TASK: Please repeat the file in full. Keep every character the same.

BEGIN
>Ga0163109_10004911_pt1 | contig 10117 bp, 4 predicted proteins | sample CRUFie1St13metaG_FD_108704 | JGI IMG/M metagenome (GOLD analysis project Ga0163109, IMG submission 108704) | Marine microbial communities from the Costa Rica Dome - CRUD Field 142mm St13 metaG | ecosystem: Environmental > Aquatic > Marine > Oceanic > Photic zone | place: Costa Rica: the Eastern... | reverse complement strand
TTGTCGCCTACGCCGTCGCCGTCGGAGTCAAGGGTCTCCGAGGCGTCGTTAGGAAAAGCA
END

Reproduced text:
>Ga0163109_10004911_pt1 | contig 10117 bp, 4 predicted proteins | sample CRUFie1St13metaG_FD_108704 | JGI IMG/M metagenome (GOLD analysis project Ga0163109, IMG submission 108704) | Marine microbial communities from the Costa Rica Dome - CRUD Field 142mm St13 metaG | ecosystem: Environmental > Aquatic > Marine > Oceanic > Photic zone | place: Costa Rica: the Eastern... | reverse complement strand
TTGTCGCCTACGCCGTCGCCGTCGGAGTCAAGGGTCTCCGAGGCGTCGTTAGGAAAAGCA